Johann Samuel Schroeter

born in 1752 in Guben bei Warschau, Poland

died on 2/11/1788 in London, England, United Kingdom

Alias Johann Samuel Schröter

Johann Samuel Schroeter

From Wikipedia, the free encyclopedia.

Johann Samuel Schroeter or Schröter (c. 1752–1788) was a German pianist and composer, active in London from 1772.[1]


His parents were Johann Friedrich Schröter (1724–1811), an oboist for Augustus III of Poland, the Elector of Saxony, and his wife Marie Regine Hefter (died 1766); the family were brought up as musicians, with Corona Schröter being his elder sister. After 1763 they were in Leipzig and taught by Johann Adam Hiller. In 1771 and 1772 they were in London, where Johann Samuel Schroeter remained.[1]

Initially organist at the Royal German Chapel, Schroeter became a protege of Johann Christian Bach. With connections to court, he became a celebrated pianist. In 1782, after Bach's death, he became music-master to the Queen. He fell ill by 1786 and died in 1788.[1]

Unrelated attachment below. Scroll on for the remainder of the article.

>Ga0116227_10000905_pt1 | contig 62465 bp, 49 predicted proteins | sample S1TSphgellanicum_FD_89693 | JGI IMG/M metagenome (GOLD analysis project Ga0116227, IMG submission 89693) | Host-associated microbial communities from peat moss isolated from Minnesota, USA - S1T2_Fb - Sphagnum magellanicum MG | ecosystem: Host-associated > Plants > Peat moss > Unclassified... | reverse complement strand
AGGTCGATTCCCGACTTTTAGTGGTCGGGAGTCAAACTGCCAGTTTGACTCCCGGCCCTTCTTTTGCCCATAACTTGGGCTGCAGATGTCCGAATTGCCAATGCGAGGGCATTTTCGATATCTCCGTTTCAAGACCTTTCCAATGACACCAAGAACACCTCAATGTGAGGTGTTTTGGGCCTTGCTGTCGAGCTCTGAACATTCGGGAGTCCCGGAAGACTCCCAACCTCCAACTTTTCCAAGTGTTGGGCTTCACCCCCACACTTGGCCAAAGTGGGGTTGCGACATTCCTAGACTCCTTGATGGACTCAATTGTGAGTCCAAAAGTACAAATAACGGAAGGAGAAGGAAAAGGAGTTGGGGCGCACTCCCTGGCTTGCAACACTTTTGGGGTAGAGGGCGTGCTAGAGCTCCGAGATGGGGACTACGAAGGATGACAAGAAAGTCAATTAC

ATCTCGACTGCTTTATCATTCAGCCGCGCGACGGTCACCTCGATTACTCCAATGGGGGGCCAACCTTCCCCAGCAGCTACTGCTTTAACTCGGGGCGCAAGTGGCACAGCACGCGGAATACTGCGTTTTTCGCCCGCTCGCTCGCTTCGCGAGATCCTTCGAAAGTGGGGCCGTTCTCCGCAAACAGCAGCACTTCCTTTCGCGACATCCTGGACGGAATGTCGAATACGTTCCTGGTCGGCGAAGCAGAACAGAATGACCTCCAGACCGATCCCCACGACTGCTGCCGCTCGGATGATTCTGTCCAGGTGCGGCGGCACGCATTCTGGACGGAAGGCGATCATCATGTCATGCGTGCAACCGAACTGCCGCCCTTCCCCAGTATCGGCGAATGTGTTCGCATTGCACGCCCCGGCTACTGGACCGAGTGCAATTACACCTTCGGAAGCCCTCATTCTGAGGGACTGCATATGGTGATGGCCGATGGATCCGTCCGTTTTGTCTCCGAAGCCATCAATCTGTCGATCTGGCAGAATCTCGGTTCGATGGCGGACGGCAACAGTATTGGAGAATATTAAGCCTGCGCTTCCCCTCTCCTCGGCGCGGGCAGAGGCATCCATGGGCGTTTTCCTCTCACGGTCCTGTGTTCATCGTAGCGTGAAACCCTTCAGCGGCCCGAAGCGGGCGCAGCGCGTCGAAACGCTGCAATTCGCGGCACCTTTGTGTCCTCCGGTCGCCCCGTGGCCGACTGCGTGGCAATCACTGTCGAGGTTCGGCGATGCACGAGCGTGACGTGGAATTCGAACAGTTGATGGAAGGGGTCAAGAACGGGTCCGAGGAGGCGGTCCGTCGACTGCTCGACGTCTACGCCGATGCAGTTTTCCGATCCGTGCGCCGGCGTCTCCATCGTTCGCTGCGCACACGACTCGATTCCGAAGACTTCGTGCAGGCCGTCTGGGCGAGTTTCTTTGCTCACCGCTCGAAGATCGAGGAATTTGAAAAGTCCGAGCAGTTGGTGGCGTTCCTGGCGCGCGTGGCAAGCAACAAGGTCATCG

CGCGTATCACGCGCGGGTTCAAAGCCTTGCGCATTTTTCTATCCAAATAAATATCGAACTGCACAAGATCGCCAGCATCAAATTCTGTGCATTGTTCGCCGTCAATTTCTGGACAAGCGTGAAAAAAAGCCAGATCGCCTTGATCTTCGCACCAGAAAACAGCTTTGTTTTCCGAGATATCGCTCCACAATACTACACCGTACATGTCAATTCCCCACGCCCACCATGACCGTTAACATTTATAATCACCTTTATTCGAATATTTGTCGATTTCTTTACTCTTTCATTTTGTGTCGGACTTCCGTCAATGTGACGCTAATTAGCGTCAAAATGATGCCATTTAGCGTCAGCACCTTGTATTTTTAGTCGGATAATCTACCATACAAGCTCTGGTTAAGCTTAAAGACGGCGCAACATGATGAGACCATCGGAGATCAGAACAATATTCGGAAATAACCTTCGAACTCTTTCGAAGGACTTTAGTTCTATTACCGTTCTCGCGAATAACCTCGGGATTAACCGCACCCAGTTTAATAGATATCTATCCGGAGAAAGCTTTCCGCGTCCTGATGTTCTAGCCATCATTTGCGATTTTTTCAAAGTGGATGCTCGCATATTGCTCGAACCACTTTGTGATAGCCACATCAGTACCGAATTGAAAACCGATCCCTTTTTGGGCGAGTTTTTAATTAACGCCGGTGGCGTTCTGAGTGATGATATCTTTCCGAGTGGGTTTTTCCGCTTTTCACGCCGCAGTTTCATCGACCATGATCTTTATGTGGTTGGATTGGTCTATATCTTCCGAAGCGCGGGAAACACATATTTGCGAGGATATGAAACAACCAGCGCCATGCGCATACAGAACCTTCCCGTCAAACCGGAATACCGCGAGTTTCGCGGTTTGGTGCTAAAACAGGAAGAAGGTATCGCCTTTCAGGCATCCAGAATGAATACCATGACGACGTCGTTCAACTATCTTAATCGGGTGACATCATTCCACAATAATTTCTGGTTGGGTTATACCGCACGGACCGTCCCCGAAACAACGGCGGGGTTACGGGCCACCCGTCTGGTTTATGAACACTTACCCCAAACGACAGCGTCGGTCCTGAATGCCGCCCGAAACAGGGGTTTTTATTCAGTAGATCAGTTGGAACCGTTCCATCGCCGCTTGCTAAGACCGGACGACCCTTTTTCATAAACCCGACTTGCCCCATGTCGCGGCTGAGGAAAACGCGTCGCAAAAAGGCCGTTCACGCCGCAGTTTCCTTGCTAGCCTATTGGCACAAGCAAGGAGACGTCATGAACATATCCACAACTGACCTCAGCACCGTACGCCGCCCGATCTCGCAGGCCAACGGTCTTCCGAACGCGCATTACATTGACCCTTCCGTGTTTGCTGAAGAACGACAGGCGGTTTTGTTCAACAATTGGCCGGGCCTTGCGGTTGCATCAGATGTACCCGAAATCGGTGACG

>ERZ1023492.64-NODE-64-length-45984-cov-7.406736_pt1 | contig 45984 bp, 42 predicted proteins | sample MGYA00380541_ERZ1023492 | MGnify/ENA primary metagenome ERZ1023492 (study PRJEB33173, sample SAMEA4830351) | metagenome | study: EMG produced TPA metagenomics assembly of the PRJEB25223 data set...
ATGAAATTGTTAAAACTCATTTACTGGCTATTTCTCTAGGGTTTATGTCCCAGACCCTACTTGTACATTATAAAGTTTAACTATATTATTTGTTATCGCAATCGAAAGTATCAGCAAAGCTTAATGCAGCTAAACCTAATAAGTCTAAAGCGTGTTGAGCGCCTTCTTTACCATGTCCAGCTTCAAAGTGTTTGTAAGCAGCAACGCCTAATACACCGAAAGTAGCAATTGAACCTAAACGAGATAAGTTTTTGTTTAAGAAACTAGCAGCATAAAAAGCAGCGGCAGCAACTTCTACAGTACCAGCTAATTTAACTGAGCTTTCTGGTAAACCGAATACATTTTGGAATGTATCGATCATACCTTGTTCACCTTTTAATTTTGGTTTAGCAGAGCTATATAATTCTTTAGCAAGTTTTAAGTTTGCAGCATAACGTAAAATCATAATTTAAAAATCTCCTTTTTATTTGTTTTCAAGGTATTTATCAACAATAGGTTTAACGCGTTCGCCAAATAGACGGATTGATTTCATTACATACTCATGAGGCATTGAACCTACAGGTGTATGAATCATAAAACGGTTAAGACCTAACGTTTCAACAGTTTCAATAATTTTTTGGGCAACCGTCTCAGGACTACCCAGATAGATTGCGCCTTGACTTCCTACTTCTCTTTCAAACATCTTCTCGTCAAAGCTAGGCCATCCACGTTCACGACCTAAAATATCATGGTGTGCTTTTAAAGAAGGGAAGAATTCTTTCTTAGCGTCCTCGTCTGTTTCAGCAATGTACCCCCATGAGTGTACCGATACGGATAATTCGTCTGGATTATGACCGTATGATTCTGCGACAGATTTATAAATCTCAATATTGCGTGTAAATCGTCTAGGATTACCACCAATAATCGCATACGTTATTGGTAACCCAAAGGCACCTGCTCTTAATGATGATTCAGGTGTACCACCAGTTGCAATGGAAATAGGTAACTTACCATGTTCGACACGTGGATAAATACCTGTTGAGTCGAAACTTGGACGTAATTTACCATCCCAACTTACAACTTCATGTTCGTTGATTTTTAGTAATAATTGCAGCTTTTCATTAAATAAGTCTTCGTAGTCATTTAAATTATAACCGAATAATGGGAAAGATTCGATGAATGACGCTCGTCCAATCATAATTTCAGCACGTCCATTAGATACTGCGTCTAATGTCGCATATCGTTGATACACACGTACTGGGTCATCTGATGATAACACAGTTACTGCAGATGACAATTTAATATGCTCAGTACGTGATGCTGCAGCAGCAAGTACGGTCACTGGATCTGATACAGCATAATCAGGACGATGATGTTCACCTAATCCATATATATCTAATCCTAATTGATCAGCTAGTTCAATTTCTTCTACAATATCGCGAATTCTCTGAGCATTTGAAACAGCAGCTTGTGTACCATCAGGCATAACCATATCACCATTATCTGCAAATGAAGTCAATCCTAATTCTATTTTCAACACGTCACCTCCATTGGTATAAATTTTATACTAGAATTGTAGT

Through William Napier of Strand, London and others, Schroter published a range of compositions. They included piano and flute sonatas, and piano trios.[1]


In 1775, Schroeter married, against the family's wishes, Rebecca Scott, daughter of the late Robert Scott (died 1771), a merchant, and his wife Elizabeth. The match led to litigation over Rebecca's marriage portion.[1]


  1. ^ a b c d e Skull, Tony. "Schroeter, Johann Samuel". Oxford Dictionary of National Biography (online ed.). Oxford University Press. doi:10.1093/ref:odnb/76341.  (Subscription or UK public library membership required.)
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